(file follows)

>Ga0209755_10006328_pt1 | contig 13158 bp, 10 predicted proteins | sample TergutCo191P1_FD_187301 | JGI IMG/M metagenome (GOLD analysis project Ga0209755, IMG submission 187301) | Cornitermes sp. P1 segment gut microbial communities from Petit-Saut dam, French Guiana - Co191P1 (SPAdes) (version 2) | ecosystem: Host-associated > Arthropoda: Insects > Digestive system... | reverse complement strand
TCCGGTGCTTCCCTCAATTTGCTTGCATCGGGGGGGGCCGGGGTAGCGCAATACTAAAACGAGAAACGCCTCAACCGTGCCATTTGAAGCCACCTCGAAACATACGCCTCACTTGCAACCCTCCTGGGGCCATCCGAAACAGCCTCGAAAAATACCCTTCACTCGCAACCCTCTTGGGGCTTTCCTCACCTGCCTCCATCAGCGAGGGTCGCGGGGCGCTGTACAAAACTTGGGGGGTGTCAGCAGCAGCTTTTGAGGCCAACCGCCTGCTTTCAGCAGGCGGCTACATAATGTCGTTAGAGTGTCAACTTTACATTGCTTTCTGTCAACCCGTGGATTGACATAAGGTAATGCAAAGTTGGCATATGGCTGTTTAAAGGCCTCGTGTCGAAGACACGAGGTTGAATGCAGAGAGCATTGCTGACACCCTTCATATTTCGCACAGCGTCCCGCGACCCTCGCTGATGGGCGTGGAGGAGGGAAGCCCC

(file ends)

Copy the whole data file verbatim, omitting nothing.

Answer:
>Ga0209755_10006328_pt1 | contig 13158 bp, 10 predicted proteins | sample TergutCo191P1_FD_187301 | JGI IMG/M metagenome (GOLD analysis project Ga0209755, IMG submission 187301) | Cornitermes sp. P1 segment gut microbial communities from Petit-Saut dam, French Guiana - Co191P1 (SPAdes) (version 2) | ecosystem: Host-associated > Arthropoda: Insects > Digestive system... | reverse complement strand
TCCGGTGCTTCCCTCAATTTGCTTGCATCGGGGGGGGCCGGGGTAGCGCAATACTAAAACGAGAAACGCCTCAACCGTGCCATTTGAAGCCACCTCGAAACATACGCCTCACTTGCAACCCTCCTGGGGCCATCCGAAACAGCCTCGAAAAATACCCTTCACTCGCAACCCTCTTGGGGCTTTCCTCACCTGCCTCCATCAGCGAGGGTCGCGGGGCGCTGTACAAAACTTGGGGGGTGTCAGCAGCAGCTTTTGAGGCCAACCGCCTGCTTTCAGCAGGCGGCTACATAATGTCGTTAGAGTGTCAACTTTACATTGCTTTCTGTCAACCCGTGGATTGACATAAGGTAATGCAAAGTTGGCATATGGCTGTTTAAAGGCCTCGTGTCGAAGACACGAGGTTGAATGCAGAGAGCATTGCTGACACCCTTCATATTTCGCACAGCGTCCCGCGACCCTCGCTGATGGGCGTGGAGGAGGGAAGCCCC